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Surgeon, diplomat, native leader and Mulroney veteran strengthen Tory bench

Conservative supporters cheer as Stephen Harper takes the stage after winning a majority goverment in Calgary on May 2, 2011.

JOHN LEHMANN/JOHN LEHMANN/THE GLOBE AND MAIL

The bench strength of the governing Conservative caucus deepened with the May 2 election that delivered Stephen Harper a majority government.

New faces include a surgeon, a former Canadian diplomat and aboriginal leader as well as veteran cabinet minister from the Mulroney era and a former executive director of Ontario's securities trading regulator.

The Tories added 22 extra seats to their ranks in the Commons but their number of new MPs exceeds that because while they gained more than 30 new members they lost seven mostly to the NDP surge in Quebec and British Columbia.

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Here's a few of the new additions:

Peter Penashue (Labrador): He's the only Conservative elected in Newfoundland and Labrador, which will make it tempting for Mr. Harper to give him a cabinet post. This aboriginal leader is a former grand chief and one-time president of the Innu Nation.

Bernard Valcourt (Madawaska-Restigouche): Eighteen years after he was defeated along with the Mulroney government, Mr. Valcourt is returning to Ottawa where he once served as minister for various departments including Fisheries and Oceans, Employment and Immigration and Consumer and Corporate Affairs.

Joe Oliver (Eglinton-Lawrence): A former investment banker at Merrill he later served as executive director of the Ontario Securities Commission and president of the Investment Dealers Association.

Chris Alexander (Ajax-Pickering): He's a former career diplomat for the Canadian government who in 2005 served as Canada's ambassador to Afghanistan. From late 2005 to mid-2009 he served as the deputy special representative of the United Nation's assistance mission to Afghanistan.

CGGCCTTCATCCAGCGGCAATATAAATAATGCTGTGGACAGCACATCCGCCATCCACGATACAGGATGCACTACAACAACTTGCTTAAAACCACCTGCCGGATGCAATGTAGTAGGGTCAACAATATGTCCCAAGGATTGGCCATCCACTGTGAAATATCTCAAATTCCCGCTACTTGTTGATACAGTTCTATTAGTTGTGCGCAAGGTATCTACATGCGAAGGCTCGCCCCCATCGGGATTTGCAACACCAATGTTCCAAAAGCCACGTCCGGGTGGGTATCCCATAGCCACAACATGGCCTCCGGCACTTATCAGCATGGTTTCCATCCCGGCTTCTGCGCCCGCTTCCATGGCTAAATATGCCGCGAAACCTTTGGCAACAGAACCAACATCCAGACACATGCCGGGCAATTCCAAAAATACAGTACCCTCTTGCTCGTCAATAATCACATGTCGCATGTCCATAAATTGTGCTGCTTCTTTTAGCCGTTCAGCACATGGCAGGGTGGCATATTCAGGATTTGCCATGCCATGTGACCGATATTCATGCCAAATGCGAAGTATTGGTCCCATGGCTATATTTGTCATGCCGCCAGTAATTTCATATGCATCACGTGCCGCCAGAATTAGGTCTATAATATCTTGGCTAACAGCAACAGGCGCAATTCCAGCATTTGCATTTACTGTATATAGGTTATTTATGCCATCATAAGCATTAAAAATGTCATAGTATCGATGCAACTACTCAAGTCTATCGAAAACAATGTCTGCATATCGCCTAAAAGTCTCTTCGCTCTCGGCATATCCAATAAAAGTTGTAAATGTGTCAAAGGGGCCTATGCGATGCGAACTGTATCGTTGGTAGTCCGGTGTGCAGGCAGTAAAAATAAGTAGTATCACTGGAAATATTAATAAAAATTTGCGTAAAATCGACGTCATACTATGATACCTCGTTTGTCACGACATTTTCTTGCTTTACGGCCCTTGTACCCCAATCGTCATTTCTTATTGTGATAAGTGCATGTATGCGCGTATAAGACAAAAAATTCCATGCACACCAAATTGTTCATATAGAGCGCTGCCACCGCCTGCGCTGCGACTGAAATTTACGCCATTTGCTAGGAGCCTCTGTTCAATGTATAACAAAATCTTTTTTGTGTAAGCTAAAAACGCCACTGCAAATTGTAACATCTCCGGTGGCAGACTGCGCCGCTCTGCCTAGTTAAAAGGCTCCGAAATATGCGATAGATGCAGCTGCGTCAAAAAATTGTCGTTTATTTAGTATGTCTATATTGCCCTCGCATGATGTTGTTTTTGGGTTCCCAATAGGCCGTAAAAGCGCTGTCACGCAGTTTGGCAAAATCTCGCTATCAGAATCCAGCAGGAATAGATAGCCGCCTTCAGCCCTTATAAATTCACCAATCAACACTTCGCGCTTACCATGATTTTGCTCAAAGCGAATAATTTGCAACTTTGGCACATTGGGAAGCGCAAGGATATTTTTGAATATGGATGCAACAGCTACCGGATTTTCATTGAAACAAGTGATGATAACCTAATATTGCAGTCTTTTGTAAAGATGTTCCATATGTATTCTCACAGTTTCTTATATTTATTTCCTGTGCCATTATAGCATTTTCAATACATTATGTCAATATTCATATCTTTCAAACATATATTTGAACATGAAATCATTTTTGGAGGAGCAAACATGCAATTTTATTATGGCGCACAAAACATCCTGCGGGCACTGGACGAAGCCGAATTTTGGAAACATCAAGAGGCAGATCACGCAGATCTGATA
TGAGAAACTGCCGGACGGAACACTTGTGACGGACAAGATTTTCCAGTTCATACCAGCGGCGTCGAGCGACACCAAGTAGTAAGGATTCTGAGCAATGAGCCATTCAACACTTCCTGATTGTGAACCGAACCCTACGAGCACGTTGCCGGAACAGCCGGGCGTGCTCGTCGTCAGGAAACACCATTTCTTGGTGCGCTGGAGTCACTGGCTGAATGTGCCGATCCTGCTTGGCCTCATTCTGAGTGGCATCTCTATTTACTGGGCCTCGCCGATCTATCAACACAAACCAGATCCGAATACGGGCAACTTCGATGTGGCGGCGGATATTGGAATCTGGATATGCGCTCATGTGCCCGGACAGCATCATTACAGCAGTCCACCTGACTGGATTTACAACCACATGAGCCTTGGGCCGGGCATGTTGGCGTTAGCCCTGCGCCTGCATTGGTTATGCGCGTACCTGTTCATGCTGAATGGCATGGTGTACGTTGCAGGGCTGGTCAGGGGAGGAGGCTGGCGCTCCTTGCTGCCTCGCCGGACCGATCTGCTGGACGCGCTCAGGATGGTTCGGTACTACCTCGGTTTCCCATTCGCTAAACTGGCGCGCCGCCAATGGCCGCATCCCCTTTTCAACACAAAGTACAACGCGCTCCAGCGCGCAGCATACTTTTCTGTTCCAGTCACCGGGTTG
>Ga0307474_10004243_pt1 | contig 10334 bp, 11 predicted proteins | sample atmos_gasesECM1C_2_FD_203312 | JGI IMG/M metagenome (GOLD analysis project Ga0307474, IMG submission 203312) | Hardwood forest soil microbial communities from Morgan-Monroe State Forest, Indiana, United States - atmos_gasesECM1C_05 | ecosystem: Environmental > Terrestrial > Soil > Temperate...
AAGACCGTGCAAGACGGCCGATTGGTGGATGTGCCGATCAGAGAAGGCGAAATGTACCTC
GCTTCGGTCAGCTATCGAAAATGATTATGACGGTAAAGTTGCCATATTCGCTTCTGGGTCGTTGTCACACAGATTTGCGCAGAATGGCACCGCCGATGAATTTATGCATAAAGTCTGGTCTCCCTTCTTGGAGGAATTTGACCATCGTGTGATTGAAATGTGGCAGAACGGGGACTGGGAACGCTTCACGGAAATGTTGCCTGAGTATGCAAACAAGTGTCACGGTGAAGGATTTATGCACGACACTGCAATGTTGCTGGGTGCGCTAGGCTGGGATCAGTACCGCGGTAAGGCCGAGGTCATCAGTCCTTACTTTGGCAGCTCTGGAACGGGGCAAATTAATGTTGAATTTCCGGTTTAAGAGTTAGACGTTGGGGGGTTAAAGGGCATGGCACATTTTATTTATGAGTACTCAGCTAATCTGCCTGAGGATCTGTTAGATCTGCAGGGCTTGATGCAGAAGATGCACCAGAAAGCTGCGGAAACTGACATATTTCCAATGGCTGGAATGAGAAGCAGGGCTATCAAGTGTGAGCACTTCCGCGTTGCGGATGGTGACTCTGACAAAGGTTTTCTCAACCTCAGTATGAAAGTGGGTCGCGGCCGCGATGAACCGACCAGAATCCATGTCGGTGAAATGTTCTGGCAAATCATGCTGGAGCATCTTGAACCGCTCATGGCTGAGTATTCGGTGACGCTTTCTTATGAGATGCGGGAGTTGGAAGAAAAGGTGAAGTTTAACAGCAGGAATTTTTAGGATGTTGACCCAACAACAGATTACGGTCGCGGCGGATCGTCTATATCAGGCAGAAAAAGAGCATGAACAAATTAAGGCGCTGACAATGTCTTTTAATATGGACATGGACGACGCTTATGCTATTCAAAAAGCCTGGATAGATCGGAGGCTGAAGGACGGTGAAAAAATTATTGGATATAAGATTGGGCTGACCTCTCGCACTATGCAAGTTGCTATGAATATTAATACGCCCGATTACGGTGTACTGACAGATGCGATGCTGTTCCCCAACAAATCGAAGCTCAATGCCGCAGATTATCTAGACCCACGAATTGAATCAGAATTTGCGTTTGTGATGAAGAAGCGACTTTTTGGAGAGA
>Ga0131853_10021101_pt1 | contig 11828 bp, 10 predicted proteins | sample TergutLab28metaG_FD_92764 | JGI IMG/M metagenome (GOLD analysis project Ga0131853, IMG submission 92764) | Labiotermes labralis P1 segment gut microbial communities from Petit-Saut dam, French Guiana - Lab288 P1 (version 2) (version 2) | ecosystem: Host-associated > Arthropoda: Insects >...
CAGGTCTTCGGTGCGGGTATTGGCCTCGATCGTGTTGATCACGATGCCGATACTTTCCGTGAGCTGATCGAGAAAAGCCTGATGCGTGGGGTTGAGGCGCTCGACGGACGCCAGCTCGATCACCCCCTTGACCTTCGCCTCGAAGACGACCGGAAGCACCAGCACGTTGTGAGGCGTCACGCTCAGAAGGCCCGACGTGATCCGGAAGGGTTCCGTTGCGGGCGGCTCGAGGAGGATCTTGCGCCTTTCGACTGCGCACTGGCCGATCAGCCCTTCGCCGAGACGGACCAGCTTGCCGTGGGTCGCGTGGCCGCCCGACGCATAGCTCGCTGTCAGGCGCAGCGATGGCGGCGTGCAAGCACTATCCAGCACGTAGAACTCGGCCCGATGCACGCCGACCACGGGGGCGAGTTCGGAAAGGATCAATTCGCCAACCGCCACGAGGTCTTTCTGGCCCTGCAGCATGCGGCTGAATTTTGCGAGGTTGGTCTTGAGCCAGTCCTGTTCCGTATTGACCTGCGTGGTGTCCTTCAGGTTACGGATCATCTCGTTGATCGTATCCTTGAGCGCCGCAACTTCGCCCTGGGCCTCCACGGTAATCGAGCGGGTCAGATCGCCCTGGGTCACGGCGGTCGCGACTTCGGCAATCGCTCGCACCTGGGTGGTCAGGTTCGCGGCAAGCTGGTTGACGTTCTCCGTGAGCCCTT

Kellie Leitch (Simcoe-Grey): She's an orthopedic pediatric surgeon with an MBA. She's advised the Harper government in the past, having served as chair of the expert panel that helped set up the children's fitness tax credit

Bernard Trottier (Etobicoke-Lakeshore): Born in francophone Alberta, this bilingual Toronto consultant with IBM Global Business Services specializes in helping companies grow more competitive.

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Mark Adler (York Centre): A former trade representative for Ontario's Ministry of Industry, Trade and Technology in Boston, he went on to found the Economic Club of Canada, a public affairs and speakers' forum that's attracted luminaries such as U.S. Senator John McCain and former California governor Arnold Schwarzenegger to its podiums.

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About the Author
Parliamentary reporter

Steven Chase has covered federal politics in Ottawa for The Globe since mid-2001, arriving there a few months before 9/11. He previously worked in the paper's Vancouver and Calgary bureaus. Prior to that, he reported on Alberta politics for the Calgary Herald and the Calgary Sun, and on national issues for Alberta Report. More

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